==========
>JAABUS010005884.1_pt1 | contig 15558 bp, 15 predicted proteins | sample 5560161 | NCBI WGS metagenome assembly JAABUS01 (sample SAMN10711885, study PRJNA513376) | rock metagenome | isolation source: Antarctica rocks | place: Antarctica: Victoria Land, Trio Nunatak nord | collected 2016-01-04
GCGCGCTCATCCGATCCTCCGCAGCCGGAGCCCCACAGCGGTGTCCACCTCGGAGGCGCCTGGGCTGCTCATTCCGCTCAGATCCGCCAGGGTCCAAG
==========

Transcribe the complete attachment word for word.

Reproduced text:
>JAABUS010005884.1_pt1 | contig 15558 bp, 15 predicted proteins | sample 5560161 | NCBI WGS metagenome assembly JAABUS01 (sample SAMN10711885, study PRJNA513376) | rock metagenome | isolation source: Antarctica rocks | place: Antarctica: Victoria Land, Trio Nunatak nord | collected 2016-01-04
GCGCGCTCATCCGATCCTCCGCAGCCGGAGCCCCACAGCGGTGTCCACCTCGGAGGCGCCTGGGCTGCTCATTCCGCTCAGATCCGCCAGGGTCCAAG